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Determinants of cigarette smoking and smoking intensity among adult males in Ghana
Authors: Nketiah-Amponsah E, Afful-Mensah G, and Ampaw S
Source: BMC Public Health, 18(1):941; DOI: 10.1186/s12889-018-5872-0
Topic(s): Men's health
Tobacco use
Country: Africa
Published: JUL 2018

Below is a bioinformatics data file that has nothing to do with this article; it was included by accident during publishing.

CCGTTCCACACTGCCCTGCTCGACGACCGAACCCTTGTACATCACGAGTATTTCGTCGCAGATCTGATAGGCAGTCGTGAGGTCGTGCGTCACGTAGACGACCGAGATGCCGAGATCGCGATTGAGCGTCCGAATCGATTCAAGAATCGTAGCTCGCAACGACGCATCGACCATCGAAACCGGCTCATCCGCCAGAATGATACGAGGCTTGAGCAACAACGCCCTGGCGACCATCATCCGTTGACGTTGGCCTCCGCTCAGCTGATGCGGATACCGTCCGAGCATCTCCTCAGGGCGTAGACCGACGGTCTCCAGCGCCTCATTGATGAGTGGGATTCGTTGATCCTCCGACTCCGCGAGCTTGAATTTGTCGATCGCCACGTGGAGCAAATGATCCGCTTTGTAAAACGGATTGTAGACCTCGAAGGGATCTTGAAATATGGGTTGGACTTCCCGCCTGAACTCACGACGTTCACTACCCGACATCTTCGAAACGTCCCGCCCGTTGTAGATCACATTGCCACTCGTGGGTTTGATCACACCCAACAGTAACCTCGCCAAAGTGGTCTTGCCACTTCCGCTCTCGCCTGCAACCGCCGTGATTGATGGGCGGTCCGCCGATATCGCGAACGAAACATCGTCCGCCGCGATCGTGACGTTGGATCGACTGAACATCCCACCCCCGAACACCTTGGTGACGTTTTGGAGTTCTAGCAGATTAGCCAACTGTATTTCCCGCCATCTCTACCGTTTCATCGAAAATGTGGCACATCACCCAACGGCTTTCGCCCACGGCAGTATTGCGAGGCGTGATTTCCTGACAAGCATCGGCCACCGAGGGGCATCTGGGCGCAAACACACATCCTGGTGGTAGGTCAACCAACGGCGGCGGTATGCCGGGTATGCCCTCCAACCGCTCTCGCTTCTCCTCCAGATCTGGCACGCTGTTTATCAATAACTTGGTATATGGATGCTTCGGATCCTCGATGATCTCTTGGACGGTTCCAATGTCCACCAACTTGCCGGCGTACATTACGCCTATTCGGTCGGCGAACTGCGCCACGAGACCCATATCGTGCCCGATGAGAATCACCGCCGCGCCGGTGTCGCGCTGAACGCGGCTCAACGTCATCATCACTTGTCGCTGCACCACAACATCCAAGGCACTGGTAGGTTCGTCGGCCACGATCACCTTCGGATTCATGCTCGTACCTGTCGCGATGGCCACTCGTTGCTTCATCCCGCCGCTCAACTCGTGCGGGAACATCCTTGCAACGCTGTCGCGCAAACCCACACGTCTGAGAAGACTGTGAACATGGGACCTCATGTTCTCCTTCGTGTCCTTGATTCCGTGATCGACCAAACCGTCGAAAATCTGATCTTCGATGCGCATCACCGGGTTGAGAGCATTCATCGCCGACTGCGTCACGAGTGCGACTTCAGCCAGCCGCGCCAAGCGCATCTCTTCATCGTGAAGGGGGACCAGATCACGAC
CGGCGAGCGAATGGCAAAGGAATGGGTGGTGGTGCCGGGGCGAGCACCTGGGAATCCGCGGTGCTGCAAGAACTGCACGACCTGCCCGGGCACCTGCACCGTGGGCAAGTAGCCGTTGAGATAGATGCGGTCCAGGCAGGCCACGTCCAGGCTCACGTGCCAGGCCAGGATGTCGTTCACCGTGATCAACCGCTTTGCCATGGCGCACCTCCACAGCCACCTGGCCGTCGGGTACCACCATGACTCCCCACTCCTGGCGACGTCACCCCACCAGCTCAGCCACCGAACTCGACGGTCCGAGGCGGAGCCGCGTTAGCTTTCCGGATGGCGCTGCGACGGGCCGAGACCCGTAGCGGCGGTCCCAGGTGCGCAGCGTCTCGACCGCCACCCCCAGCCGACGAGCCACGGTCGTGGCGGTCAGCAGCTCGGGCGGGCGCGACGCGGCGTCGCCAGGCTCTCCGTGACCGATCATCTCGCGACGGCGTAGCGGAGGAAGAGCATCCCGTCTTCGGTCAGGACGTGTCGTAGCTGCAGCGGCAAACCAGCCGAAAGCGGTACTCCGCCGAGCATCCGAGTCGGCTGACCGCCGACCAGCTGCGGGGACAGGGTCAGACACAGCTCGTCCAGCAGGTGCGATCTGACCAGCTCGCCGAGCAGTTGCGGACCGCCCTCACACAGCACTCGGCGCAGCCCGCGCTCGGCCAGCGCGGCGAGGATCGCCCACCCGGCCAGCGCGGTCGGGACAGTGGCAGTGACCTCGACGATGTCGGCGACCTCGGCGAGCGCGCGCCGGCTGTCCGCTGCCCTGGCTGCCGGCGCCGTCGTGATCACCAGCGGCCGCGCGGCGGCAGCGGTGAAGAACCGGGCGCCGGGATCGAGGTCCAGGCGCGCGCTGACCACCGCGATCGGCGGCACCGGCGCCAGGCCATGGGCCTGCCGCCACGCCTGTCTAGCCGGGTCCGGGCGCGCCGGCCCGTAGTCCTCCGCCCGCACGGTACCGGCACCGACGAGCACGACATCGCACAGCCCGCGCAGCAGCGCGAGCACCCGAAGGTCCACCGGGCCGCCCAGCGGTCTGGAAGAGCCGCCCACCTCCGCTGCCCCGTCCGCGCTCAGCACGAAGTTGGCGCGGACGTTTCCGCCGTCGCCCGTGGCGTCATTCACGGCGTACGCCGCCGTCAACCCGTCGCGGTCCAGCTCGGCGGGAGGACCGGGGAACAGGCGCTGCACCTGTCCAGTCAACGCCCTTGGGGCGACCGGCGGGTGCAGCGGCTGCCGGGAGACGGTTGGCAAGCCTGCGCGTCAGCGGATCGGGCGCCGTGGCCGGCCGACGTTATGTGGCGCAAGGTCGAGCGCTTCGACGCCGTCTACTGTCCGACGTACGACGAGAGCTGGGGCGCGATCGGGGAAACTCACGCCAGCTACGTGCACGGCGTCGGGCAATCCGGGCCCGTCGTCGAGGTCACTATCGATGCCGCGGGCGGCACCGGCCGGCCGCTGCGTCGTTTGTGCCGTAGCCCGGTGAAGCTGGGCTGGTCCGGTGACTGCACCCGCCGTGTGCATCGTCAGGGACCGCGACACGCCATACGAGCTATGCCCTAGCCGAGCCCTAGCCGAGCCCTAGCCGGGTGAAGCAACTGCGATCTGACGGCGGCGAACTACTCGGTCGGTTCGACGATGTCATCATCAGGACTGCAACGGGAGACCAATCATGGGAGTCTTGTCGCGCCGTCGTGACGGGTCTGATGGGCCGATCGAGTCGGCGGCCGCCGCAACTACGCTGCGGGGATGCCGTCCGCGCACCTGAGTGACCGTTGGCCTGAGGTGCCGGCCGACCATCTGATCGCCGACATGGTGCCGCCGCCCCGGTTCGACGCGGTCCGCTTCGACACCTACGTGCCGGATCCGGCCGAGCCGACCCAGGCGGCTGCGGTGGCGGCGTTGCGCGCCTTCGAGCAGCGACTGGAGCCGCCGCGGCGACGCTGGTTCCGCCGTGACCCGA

Abstract: BACKGROUND: In spite of the adverse health and financial implications of smoking, it still remains one of the leading causes of preventable diseases and deaths in the world. Key to discouraging the habit of smoking is knowledge of the drivers of smoking. In Ghana, though smoking behaviours are relatively more associated with adult males than youth and adolescents, studies on smoking behaviours of adult males are scant. This study, therefore, investigates the determinants of cigarette smoking and smoking intensity among adult males in Ghana. METHODS: Data were obtained from the most recent Ghana Demographic and Health Survey (DHS) conducted in 2014. Based on the 2014 GDHS, a negative binomial-logit hurdle model was estimated to explore the socioeconomic and demographic characteristics associated with cigarette consumption and smoking intensity among adult males in Ghana. To ensure robustness, separate estimations were performed for the respective logit and negative binomial models used in the two-part model. RESULTS: We find that men in lower socioeconomic category (poor and low education) have a higher likelihood to smoke. Also, age proved significant in explaining smoking behaviors in Ghana. Moreover, religion and region of residence are reported to affect cigarette consumption decision. Furthermore, we find that among the men who smoke, those between the ages of 44 and 60 years and have attained approximately primary education have a higher likelihood to smoke greater quantities of cigarette daily. Also, the smokers who reside in the Upper East and Upper West regions are reported to smoke more intensely than their counterparts in the Greater Accra region. CONCLUSION: Since smoking remains one of the major causes of diseases and deaths the world over, the current study provides recent empirical evidence based on a nationally representative sample for public health policies geared towards smoking reduction and ultimately cessation. This study suggests that public policies that promote higher educational attainment and improved incomes (wealth) are crucial in smoking reduction and cessation in Ghana. KEYWORDS: Adult males; Cigarette smoking; Ghana; Logit regression; Negative binomial; Smoking intensity; Two-part model